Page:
American Civil Rights


The March on Washington 1963

Why a march?

It was the favourite tactic of the Civil Rights Movement. It was peaceful and non-violent

Why Washington D.C?

It is the capital of America, home of the President and it is the decision making centre of the USA. Congress and the Supreme Court are based there. A mass march would not go unnoticed. 

When did it take place?

Took place on August 28th 1963

Why 1963?

It was following the success of Birmingham earlier that year. It would be appropriete because it would commemorate the centenary of the Emancipation Proclamation by President Abraham Lincoln, that prmosied abolition of slavery once the Northern states had won the civil war. 

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The March on Washington 1963

Who was involved?/ Who organised it?

Range of civil rights groups were involved. NAACP, SCLC, CORE, SNCC. Churches played a significant role- they encouraged people to go to the march. 1/3 of the marchers were white and there were mainly middle class people attending. 

How did the Kennedys react to it?

Initially they were concerned that the march and speeches would directly attack them. Once they recieved reassurances that they would be moderate the Kennedys supported the March. It would have reflected them badly if they interfered or blocked the march.It showed the level of sympathy they had at this stage and that it was growing for the Civil Rights Movement. 

How many people turned out?

Approx. 250,000. Organisers had hoped for a total of 100,000 at the most.

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The March on Washington 1963

Who had a dream that day?

Martin Luther King. His speech was a very moving one. He made a powerful appeal to white americans, with his references to declaration of independance and to the bible. It showed him at his best. He was taking moral high ground with a fiercly non-violent and peaceful protest.

How successful was the march?

It was very well organised, well supported and recieved world wide media attention.This helped to promote King as a leader. It showed Civil Rights organisations could work together. It demonstrated the level of white support for the movement and gave Kennedy even more leverage to introduce a civil rights legislation. Climate of opinion made real change possible. Typically in the south, resistance increased. September 63 three weeks after the march 4 black children in sunday school were killed in a bomb attacl.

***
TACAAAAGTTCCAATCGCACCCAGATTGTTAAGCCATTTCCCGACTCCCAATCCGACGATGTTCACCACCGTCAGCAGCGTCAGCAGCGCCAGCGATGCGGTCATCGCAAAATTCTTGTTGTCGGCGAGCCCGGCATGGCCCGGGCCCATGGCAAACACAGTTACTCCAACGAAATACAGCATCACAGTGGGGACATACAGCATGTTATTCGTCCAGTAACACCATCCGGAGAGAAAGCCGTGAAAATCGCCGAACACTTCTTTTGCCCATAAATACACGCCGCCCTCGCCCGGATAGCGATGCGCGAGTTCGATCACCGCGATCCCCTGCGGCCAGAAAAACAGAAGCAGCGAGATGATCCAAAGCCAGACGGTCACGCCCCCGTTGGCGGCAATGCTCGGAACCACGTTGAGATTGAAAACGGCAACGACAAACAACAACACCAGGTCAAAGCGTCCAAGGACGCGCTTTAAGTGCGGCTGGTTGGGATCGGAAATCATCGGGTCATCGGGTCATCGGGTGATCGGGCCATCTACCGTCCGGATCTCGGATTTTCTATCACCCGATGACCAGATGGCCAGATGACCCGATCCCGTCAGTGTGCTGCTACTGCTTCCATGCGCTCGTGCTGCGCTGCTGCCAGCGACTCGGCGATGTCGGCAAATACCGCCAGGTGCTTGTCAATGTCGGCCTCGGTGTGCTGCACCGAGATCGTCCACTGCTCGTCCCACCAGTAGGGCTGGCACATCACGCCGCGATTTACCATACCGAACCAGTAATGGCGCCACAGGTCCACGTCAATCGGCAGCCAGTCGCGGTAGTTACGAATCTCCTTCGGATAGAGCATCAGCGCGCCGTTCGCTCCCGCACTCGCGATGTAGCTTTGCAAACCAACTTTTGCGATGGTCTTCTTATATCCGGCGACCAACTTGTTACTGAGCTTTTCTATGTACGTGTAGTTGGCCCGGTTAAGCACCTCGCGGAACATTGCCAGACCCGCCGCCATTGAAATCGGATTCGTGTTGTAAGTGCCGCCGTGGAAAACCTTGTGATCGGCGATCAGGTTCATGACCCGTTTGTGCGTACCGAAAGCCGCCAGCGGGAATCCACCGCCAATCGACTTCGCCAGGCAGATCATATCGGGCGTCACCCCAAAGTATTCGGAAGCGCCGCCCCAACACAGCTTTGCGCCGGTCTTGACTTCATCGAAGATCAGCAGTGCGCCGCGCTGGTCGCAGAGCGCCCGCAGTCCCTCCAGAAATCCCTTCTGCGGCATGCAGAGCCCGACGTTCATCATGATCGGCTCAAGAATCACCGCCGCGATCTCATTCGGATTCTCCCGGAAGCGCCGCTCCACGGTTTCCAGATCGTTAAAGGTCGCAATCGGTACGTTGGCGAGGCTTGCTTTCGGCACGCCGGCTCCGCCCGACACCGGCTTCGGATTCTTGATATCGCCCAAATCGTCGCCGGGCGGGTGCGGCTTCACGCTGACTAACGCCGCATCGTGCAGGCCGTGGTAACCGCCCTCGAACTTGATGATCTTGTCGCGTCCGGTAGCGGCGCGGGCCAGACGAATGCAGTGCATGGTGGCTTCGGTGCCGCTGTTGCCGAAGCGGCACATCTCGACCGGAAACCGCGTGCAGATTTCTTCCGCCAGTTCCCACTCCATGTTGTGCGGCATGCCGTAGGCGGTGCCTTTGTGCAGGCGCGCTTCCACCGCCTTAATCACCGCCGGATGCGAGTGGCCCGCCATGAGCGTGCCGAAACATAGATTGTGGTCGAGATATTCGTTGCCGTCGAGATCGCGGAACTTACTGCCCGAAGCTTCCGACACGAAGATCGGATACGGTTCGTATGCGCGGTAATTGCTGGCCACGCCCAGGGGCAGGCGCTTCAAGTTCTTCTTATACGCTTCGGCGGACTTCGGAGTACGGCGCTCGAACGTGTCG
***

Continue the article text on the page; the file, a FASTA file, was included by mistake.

First time the major civil rights leaders collaborated on a national undertaking, although the co-operation did not extent beyond this single march. March impressed television audiences worldwide. 

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1964 Civil Rights Act

Discrimination on the basis of race was outlawd in all areas of public accommodation including restaurants, theatres, motels, sports stadiums, cinemas and concert halls

The US attourney general was given strong powers to use federal courts to secure equal treatments

Funds could be withheld to areas which did not promote desegregation

Furthered school desegregation

Created an Equal Employment Opportunity Commission with powers to outlaw job discrimination by employers and labour unions on the basis of race, colour, religion, sex or national origin

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1965 Selma Campaign

King thought that Selma had become a symbol of bitter end resistance to the civil rights movement in the deep south. Selmas sheriff Jim Clarke was known for reacting as brutally as Bull Connor, this would result in nation publicity.

Selma was yet to establish whether the provisions of the '64 civil rights act would operate in the South. The act needed to be tested and voting rights was seen as an area to try. 

King led 'would be' voters to register at Selma County Court House however despite a federal judge's ruling, there were no registrations. A trooper shot a black youth who was trying to sheild his mother. Whites threw venomous snakes at blacks trying to register. To get media attention King held back men who tried to stop Clarke from clubbing a black woman

Selma didn't prove as effective as King had hoped therefore SCLS and SNCC organised a march to publicise the need for a voting rights act.

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1965 Selma Campaign- Bloody Sunday

The march was to go from Selma to Montgomery(Alabama's capital). Once the marchers reached the Edmund Pettus Bridge police violently forced the marchers back, state troopers attacked the marchers with clubs and used tear gas.

'Bloody Sunday' aroused national critism of Selma whites. 

SNCC felt betrayed by King and the SCLC because President Johnson asked King to call off the next march, King felt that consituted a betrayal of his followers. Without informing the SNCC King got the marchers to approach state troopers then retreat. The SNCC felt betrayed and accused them of cowardice.

The reaction of Jim Clarke, the violence of the police and violent hostility of many southern white people to equal rights had an effect similar to that in Birmingham. President Johnson was determined to now act and introduced a voting rights bill to congress.

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